It was no simple wave.
Minutes after bringing down the Sundance Film Festival house with the world premiere of Birth of a Nation, filmmaker Nate Parker invited the “family” of cast and crew (most had tears in their eyes) onstage for helping him land his eight-year opus on the silver screen. During the Q&A, Parker realized he had missed someone.
“Jean? Where’s Jean? Come here,” he said, waving his right hand that held the mic.
Jean was Jean Celestin—Parker’s former Penn State roommate and wrestling teammate. The bearded, bespectacled man took his place next to Parker and was praised for co-writing and developing the film about Nat Turner’s slave rebellion that is already an Oscar favorite. They stood there, soaking up the splendor.
But that wave. Celestin had perhaps seen it before.
It was back in August 1999, when Parker allegedly waved Celestin into his bedroom as he was having sex with a Penn State freshman, according to court testimony.
About five weeks after the alleged rape, Celestin and Parker approached two mentors about Jennifer’s supposed pregnancy, according to a written statement Nate Parker submitted to Penn State’s disciplinary board. The wrestlers hoped their life coaches “could give us some advice about Jennifer’s surprise.”And, how the Black Students Caucus felt:
Brian Favors worked at the athletic department and Coach Kerry McCoy had recruited Parker to become a Nittany Lion, later staying on as a volunteer after a new coaching guard led by Troy Sunderland took over the program.
Parker told McCoy that a fling from two months prior had landed the guys in hot water. Parker told his mentor “for some reason she says she doesn’t remember the evening,” according to his statement to the university.
“She knew everything that went on that night,” he told McCoy.
The coach allegedly told Parker to “be very nice to [Jennifer] when she called again,” Parker wrote, and to “try to find out just what she wanted from me.”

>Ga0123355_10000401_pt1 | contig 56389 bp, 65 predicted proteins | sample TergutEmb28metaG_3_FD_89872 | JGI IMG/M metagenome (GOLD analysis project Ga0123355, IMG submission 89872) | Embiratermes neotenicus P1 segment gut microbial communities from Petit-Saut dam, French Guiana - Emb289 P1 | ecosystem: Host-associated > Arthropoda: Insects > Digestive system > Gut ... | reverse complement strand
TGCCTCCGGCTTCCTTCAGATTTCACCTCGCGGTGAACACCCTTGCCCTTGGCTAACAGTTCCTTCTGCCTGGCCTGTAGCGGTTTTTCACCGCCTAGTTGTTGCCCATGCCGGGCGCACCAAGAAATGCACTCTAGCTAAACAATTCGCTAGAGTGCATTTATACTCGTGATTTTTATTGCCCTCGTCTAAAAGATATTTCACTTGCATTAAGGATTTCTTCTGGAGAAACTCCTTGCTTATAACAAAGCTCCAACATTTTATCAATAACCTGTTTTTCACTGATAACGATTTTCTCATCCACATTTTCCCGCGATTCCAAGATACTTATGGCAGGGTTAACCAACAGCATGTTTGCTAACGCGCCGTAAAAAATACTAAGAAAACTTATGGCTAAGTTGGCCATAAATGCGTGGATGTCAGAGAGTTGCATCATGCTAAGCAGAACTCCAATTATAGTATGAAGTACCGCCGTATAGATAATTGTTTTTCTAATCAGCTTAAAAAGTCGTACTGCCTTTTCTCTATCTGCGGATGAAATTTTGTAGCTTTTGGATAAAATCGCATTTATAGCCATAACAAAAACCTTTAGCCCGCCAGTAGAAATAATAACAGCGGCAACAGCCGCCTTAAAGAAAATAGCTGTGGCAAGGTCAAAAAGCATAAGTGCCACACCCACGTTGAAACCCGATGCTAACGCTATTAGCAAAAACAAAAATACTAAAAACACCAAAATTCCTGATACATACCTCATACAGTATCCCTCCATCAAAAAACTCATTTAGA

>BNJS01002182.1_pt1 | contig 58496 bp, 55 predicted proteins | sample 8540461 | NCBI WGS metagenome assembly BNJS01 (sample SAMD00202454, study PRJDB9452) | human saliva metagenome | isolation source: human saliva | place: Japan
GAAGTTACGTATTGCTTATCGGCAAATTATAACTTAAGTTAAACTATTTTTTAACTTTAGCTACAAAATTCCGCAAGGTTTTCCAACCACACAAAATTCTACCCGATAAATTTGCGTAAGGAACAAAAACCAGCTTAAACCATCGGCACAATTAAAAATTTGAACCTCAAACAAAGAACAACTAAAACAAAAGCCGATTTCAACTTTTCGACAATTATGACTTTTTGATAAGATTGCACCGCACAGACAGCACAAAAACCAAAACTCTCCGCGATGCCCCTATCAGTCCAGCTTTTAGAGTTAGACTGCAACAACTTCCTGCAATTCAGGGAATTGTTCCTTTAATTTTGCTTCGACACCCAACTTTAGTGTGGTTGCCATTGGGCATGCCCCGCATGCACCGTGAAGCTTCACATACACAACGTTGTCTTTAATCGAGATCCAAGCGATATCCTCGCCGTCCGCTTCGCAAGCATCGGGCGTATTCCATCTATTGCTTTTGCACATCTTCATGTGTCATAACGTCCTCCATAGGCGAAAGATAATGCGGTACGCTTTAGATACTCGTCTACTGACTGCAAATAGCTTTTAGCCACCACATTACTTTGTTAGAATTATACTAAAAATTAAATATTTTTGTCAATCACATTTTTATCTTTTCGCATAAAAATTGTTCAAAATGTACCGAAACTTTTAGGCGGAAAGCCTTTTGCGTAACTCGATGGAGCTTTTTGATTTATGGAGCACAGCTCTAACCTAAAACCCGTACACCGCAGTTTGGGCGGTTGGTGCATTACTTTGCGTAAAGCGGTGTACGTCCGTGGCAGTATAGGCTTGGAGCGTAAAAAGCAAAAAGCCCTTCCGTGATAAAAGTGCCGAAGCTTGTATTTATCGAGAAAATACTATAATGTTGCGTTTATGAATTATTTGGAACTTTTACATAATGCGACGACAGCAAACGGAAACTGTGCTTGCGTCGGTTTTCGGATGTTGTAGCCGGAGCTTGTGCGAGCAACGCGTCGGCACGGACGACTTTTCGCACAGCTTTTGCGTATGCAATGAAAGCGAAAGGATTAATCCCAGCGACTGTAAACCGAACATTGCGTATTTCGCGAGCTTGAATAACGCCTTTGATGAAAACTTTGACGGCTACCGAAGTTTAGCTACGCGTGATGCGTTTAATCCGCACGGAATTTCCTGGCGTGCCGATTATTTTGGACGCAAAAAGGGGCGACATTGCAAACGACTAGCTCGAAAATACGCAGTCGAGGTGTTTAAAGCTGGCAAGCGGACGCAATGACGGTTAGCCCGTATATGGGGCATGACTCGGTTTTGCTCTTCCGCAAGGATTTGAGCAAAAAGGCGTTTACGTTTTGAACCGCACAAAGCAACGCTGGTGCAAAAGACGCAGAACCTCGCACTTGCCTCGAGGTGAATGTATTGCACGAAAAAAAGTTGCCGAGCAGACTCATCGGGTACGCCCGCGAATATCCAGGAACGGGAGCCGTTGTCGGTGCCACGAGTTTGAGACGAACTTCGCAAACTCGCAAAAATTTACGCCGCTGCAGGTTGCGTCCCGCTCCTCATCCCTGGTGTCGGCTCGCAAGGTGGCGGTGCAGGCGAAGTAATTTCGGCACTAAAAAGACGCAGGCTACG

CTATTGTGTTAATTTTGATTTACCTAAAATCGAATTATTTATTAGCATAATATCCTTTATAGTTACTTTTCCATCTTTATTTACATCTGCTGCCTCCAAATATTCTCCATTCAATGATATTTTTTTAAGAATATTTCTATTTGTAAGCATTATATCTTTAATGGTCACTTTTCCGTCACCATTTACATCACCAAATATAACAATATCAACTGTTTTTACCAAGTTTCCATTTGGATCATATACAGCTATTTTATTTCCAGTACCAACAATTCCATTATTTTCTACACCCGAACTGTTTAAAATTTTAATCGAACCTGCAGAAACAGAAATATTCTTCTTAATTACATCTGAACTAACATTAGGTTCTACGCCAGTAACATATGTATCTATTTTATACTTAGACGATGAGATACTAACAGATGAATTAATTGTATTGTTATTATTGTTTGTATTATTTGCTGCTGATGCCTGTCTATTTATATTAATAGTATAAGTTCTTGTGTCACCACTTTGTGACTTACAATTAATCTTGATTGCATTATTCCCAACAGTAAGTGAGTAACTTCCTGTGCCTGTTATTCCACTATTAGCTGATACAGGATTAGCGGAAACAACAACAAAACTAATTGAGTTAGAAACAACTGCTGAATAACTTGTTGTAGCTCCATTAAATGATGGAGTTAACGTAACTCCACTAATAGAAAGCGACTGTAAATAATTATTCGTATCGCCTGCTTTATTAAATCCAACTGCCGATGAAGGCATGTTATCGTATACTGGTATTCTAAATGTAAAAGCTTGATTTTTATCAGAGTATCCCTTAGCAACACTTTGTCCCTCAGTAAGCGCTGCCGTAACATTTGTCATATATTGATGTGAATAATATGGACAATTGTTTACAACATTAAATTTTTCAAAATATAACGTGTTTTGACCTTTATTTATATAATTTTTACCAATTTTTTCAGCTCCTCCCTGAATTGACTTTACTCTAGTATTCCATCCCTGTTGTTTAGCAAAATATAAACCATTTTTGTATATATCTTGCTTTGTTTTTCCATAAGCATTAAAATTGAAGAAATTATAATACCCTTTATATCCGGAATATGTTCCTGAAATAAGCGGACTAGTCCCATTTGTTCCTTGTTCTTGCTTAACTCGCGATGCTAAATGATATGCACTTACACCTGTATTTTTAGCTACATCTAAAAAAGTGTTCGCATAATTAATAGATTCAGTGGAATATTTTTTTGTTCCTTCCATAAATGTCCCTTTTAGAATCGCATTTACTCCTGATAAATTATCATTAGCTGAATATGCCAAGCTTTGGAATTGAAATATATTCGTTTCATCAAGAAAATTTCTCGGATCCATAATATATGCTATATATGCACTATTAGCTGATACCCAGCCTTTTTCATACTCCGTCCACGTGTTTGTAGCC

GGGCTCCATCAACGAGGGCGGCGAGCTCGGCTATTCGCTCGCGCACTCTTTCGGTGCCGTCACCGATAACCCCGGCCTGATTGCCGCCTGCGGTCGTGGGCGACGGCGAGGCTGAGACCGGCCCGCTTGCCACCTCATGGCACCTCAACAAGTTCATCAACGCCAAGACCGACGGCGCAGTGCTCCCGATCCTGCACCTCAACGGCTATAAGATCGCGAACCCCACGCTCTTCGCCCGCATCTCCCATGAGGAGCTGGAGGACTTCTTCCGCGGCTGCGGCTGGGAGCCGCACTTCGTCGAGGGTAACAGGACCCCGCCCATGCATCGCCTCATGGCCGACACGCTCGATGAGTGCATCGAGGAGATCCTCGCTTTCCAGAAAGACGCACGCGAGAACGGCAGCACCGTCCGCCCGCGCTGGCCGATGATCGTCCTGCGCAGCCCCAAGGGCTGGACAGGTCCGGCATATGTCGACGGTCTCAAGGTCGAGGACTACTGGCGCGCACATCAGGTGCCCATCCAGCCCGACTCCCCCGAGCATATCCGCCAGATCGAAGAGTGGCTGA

McCoy, who is black, suggested that Jennifer, who was white, may have been falsely crying rape because she didn’t want to admit that she’d slept with a black man.
“These things come up from time to time with girls who feel guilty about what they did before, or may even find themselves pregnant with a multiracial child and rejected by their parents,” McCoy said, according to Parker’s statement. …
The coaches didn’t speak publicly about the rape allegations, but members of Penn State’s Black Student Caucus did.So you can see the importance to the reigning Coalition of the Fringes to make up hoaxes about white male rapists, like Duke Lacrosse and Haven Monahan. Without constantly ginning up hatred of the straight white male bad guys as their common denominator, how can the Democrats hold their coalition together?
The case appeared to cause a divide on campus, particularly between women’s-rights activists and Black Student Caucus members.
After Celestin’s conviction, supporters rallied to let him graduate before he was sentenced to jail. The judge tailored his jail term so that Celestin could obtain his political science degree but the move faced protests from victims-rights advocates, the Philadelphia Inquirer reported.
The uproar led to Penn State expelling Celestin for two years and preventing his graduation, according to the Inquirer.
District Attorney Ray Gricar told the student newspaper, the Daily Collegian, that the case’s outcome had nothing to do with race: “The verdict is solidly based on the law and evidence and that’s all—nothing more than that.”
But some students thought a “contentious racial climate” had contributed to Celestin’s conviction, as one caucus member told Collegian.
“Do you really think a black male of color, who is accused of raping a white female in Centre County, can get a fair trial when a jury of his peers are all white except one female of color? That’s a problem,” the student said.
… After police opened an investigation into the rape allegations, Parker and Celestin allegedly launched an “organized campaign to harass [Jennifer] and make her fear for her safety,” according to a March 2002 federal civil suit, launched by the Women’s Law Project against Penn State on Jennifer’s behalf. The suit argued that college administrators favored the athletes over Jennifer after she brought the rape allegations and failed to protect her from Parker and his friends’ reprisals.
The university settled for $17,500 in December 2002, the Daily Collegian reported. Penn State did not respond to requests for comment on the Parker and Celestin case.
The identity of Parker and Celestin’s accuser was initially confidential—she was unnamed in news stories and listed only as Jane Doe in the federal lawsuit—but, according to the civil case, the wrestlers allegedly hired a private eye who splashed an enlarged photograph of Jennifer around campus so students could supply dirt on her.
The charade exposed Jennifer’s identity, the civil suit claimed, and resulted in her harassment on campus. The wrestlers and their pals allegedly “constantly hurled sexual epithets” at Jennifer while trailing her on campus. They also made harassing phone calls to her dorm, the lawsuit claimed.
And Republicans don’t want to wreck their favorite college’s chances in sports by worrying about who their coaches are recruiting onto campus with their daughters.